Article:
Here’s a situation which occurs mostly when travelling by train. You’ve booked a ticket and reserved a seat for your journey. You board the train and find that someone who got on at an earlier stop is occupying your place.
Now for some of you this hardly rates as a ‘situation’. You pleasantly point out that you have reserved this specific seat, maybe wafting a ticket or gesturing to the electronic status display. As far as lively journey anecdotes go, it doesn’t even touch the sides.
But for others, the question ‘would you say something?’ presents an social and ethical dilemma up there with should you tell your friend their partner is cheating on them, and leads to just as much wine-fuelled argument around dinner tables.
It’s understandable, when you think about the number of ways in which this situation triggers our social anxieties. There’s the dislike of speaking to a stranger (a concept which perhaps resonates most with fellow Brits). We don’t like drawing attention to ourselves (ditto). It will look as if we are ‘making a fuss’ (ditto). We might seem aggressive, or over-demanding.
So rather than speak, we stand, or feel we are doing so, all the way from London to Edinburgh, or from Manchester to Liverpool, or manage to find an unreserved seat in what we instantly think of as an inferior position.
The first thing is to remember that it’s perfectly OK to point out that someone has taken your reserved seat. You are engaging in straightforward communication and clearing up a mistake. It’s the grown-up choice. So how do you do it?
You don’t want to sound argumentative. You could say ‘You’re in my seat. Please move’ — or rather, you probably couldn’t. These and similar words can sound a bit in-your-face, and there’s no need for that. After all, ‘your’ seat is only reserved for your specific journey, and outside those stops, it’s up for grabs. So be gentle and firm with the person who is outstaying their welcome.
Say ‘hello’ or ‘excuse me’.
Don’t use the expression ‘You’re sitting in my seat’. This phrase might make you feel and sound a bit peevish and proprietorial, as if you have found Goldilocks invading your house.
Say something like, ‘I’ve reserved this seat from Norwich/Northampton/Nailsea’.
Repeat the seat number, 24a or whatever.
You might find that you automatically precede your statement with ‘sorry’. That’s fine. In this context, ‘sorry’ is only a polite word which acknowledges that although you are ‘within your rights’ to do so, you realise you are causing a little inconvenience. It’s not apologising unnecessarily, it’s being human.
Just don’t playfully grimace, ‘Wow, this is awkward!’ or get apologetically matey with a ‘Sorry, dude!’ You’re not Tina Fey and you’re not in a bro movie. And please don’t say, ‘I’m not being horrible or anything, but…’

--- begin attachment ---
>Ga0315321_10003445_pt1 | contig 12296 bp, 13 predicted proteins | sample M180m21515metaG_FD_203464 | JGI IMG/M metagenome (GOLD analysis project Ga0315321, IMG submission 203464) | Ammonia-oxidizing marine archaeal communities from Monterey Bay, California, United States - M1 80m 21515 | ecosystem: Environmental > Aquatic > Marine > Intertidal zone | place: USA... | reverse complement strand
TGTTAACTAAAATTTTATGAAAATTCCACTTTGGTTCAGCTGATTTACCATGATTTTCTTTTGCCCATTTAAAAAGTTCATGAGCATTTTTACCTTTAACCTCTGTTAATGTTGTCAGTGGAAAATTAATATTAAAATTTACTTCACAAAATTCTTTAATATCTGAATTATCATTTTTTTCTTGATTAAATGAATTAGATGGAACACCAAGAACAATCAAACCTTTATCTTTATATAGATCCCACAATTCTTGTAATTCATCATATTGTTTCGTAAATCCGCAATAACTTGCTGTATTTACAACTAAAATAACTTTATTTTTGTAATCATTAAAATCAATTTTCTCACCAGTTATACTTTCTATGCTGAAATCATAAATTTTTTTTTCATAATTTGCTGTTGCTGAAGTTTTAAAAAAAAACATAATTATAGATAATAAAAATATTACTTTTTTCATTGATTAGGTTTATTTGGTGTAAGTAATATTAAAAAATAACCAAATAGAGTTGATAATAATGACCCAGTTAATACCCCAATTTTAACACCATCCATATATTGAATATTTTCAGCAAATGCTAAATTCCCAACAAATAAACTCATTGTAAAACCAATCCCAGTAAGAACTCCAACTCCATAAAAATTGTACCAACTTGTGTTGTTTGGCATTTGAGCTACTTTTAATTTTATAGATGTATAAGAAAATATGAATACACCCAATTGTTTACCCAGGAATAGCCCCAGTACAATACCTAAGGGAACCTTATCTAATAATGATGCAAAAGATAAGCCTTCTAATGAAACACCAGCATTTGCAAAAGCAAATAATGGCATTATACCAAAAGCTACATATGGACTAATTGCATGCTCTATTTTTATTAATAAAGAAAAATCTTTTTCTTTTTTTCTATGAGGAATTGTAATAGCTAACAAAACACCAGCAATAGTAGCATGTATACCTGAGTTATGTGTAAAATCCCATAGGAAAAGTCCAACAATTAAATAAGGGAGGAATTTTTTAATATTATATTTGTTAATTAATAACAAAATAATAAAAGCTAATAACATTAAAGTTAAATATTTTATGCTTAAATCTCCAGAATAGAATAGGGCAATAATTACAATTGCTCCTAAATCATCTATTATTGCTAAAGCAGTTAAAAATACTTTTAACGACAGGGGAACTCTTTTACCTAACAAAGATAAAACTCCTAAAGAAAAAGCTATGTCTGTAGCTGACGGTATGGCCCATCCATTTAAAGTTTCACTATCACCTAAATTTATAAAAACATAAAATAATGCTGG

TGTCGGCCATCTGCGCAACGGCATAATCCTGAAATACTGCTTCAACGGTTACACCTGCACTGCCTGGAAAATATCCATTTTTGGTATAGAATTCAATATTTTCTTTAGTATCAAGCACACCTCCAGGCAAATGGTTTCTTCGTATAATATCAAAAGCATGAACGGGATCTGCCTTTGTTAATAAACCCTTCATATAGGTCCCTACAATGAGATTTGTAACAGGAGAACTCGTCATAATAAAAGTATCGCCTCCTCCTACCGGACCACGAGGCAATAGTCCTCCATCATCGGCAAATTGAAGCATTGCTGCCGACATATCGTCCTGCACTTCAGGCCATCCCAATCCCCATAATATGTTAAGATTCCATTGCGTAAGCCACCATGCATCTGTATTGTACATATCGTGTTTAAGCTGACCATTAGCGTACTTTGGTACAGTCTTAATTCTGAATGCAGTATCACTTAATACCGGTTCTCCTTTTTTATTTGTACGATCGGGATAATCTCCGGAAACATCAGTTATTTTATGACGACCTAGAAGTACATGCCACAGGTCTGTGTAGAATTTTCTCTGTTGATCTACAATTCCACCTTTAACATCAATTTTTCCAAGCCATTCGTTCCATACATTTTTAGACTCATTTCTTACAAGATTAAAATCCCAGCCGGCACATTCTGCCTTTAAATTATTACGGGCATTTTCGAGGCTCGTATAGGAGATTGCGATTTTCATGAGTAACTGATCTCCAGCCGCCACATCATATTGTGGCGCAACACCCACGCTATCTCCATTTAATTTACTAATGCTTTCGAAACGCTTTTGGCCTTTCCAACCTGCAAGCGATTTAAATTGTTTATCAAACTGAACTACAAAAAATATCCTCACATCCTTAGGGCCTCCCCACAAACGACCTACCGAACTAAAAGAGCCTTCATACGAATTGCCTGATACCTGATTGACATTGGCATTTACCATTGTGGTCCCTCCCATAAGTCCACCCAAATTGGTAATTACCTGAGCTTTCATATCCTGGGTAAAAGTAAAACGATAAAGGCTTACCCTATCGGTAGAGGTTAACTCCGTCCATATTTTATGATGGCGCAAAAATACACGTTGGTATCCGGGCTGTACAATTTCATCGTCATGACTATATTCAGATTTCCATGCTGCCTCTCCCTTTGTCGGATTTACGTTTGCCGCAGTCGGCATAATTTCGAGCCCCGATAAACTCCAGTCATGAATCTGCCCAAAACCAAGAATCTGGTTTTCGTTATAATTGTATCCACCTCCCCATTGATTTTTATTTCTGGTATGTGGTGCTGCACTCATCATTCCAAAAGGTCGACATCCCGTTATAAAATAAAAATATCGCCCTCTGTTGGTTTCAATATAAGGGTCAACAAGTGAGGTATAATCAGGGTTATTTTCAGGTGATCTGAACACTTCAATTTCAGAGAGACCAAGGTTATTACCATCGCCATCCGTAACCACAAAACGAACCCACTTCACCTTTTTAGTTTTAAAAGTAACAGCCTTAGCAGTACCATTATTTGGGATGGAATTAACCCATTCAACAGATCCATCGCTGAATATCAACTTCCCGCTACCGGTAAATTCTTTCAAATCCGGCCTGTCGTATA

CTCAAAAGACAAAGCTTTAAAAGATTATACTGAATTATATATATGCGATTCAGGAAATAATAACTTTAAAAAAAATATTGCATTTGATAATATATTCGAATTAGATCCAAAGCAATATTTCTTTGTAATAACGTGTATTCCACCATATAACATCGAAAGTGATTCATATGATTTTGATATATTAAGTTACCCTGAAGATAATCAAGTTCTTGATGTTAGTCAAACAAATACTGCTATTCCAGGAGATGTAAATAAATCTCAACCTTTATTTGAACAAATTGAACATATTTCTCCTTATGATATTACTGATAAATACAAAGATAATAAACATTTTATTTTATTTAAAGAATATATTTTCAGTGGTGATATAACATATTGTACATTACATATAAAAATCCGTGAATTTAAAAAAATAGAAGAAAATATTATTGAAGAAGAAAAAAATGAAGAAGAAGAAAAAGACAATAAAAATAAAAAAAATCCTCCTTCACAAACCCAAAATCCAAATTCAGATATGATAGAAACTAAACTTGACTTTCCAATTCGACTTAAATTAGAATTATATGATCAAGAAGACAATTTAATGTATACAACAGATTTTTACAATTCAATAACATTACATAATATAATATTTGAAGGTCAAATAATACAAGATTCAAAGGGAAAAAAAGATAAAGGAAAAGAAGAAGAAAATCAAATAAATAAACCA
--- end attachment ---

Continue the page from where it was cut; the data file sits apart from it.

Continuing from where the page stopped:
Stand back if you can and give the person plenty of room to move.
If they say that someone had taken their seat and that’s why they are in yours, or where are they expected to go now, or some such, don’t get drawn in. Just smile in sympathy and say something like ‘Travel, eh’ or ‘I know what it’s like.’
Say thank you and smile.
Of course, knowing you can handle the situation in this way doesn’t mean you have to. Before you say anything, you could check if there is another free seat which would suit you. If there is, even if it isn’t quite as nice, you might choose not to speak to the usurper who is is comfortably established with laptop and coffee, or is clearly with a family or friendship group. If there is no free seat available and you really need to claim the one you have reserved, say, ‘I can see I’m disturbing you, but I’ve reserved etc.’
You might feel that even though you don’t mind them having your seat, they should be made aware they are bucking the system and that it just so happens you are being magnanimous. It’s hard to convey this without sounding a bit of a dork. You could just keep quiet. No one need know you are spreading good karma. Your turn will come.
What if the person who has taken your reservation refuses to budge? What if this person happens to be of an intimidating size and presence? You could ask again. You could speak to the guard. If you judge, on balance, that neither of these options is going to have a good outcome, you could move away, get a comforting drink of something from the bar or trolley, and let karma do its stuff.
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